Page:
Chapter VI

Mariveles harbor seemed to be well defended against surprise attack by the Naval forces clustered around it and the Army had stabilized a front about twenty miles further north, on the other side of Mariveles mountain -- but what about the seacoast between? Most of it was very rugged, and backed up by thick jungle, but the one road which provided the only line of communication to the front lines passed quite close to the sea at many points. Commander Francis Bridget, who had been left in charge of the remnants of Naval aviation in the Philippines, did not think that this tenuous life line was adequately defended by the Army against a sudden landing on the coast.

Frank was never one to sit back and criticize when action was needed. He had under his own command about a hundred and fifty aviation men, mostly ground crews, who had been left without work when their planes were destroyed. He sold the proposition to other Naval organizations in Bataan, and collected a hundred and thirty men from the Canopus, about eighty from the Ammunition Depot detail, a hundred or so Marines, and a few refugees from the ill-fated Cavite Navy Yard. These heterogeneous groups Bridged formed into the "Naval Battalion", with "Hap" Goodall, of the Canopus, as second in command. Tom Bowers of the Ammunition detail and a few Marine and aviation officers were the company commanders.

Equipment was a serious problem. The Marines were, of course, ready for field duty, but the others were sailors, and the Navy doesn't provide much equipment for land operations at the best, to say nothing of the fact that several of these groups had been separated from their normal supplies by unforeseen circumstances. However rifles and ammunition of some sort were finally begged, borrowed or stolen for most of the men. Their white uniforms were dyed to what was supposed to be khaki color, but which turned out to be a sickly mustard yellow. Only about one canteen could be found for every three men, but the great American tin can was pressed into service to make up the deficiency. This had the advantage that the contents could be heated over a fire in case of need, provided care was exercised not to melt out the solder.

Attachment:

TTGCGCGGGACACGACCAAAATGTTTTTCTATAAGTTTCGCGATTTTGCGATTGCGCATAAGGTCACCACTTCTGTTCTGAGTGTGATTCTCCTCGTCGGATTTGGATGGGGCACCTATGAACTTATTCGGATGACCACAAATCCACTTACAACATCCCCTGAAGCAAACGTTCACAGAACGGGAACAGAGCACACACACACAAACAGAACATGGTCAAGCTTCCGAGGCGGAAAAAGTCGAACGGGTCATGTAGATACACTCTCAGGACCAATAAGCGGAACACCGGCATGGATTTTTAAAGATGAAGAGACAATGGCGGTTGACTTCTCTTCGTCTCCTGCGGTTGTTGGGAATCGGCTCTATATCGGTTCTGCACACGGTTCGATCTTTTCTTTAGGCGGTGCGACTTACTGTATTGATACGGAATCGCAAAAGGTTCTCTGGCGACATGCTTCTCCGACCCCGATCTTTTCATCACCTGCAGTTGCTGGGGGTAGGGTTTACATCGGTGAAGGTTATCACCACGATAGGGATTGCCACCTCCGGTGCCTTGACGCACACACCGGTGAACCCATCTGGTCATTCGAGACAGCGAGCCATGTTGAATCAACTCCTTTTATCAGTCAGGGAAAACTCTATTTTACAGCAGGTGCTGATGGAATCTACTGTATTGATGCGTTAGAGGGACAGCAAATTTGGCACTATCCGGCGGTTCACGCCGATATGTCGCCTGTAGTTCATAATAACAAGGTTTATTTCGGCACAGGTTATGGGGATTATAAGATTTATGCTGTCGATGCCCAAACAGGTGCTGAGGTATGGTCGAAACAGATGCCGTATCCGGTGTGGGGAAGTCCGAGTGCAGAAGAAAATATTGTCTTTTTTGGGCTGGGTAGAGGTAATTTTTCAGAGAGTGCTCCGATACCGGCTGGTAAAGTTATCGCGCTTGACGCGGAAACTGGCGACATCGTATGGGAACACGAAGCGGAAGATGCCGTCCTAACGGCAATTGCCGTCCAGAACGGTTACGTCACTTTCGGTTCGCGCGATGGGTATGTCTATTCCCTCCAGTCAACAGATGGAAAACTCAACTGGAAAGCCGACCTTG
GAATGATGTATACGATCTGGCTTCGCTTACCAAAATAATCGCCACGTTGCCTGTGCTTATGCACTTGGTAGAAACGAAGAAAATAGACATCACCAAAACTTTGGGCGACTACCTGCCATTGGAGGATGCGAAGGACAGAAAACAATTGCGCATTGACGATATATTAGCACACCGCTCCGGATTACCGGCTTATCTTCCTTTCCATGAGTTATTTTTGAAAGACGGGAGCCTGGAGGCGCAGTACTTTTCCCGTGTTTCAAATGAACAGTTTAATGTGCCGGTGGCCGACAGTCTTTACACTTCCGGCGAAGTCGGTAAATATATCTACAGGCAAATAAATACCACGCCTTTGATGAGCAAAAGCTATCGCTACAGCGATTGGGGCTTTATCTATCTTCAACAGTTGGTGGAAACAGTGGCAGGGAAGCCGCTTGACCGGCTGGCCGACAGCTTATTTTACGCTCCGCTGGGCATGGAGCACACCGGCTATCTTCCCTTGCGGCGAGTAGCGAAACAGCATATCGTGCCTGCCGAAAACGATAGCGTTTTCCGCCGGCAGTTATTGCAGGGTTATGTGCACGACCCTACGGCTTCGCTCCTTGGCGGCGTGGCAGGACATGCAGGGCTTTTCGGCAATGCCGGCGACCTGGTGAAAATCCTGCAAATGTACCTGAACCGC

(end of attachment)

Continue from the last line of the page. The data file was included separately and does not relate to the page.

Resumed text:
Training was next essential. Perhaps two-thirds of the sailors knew which end of the rifle should be presented to the enemy, and had even practiced on a target range, but field training was practically a closed book to them. The experience Marines were spread thinly throughout each company, in the hope that through perception and example, their qualities would be assimilated by the rest.

Thus equipped, mostly with boundless enthusiasm and determination, the motley array sallied forth one day late in January for a preliminary hike to the coast to harden them up. At the base of Mt. Pucot near the sea they met an agitated group of soldiers who had just been chased by the Japs from their signal station on the mountain top. Apparently a landing had been made on nearby Longoskawan Point the night before, just as Bridget feared, and the invaders were working their way inland toward the vital communication road.

Here was "field training" with a vengeance for our budding infantrymen. Figuratively thumbing their manuals, they hastily deployed in accordance with the best traditions of the book, and advanced in line of skirmishers. Contact was established as might be expected, and the maneuver described as "The Assault" in the next chapter, drove in the advance patrols of the surprised Nipponese.

The strength of the main forces next encountered convinced our boys that they had a "bear by the tail", and since the book failed to provide the proper procedure in such a contingency, they threw it away. Five days of what was probably the weirdest jungle fighting in the annals of warfare ensued, with all accepted principles violated, and no holds barred. Adjacent units were unable to maintain a contact with each other during the night, so, or course, the Japs took advantage of their famous infiltration tactics. However, this did not have the expected results, because our boys, not having been indoctrinated into the ancient Army principle that it is fatal to be outflanked, simply held their ground and sent back detachments to clear out the annoying intruders behind their lines.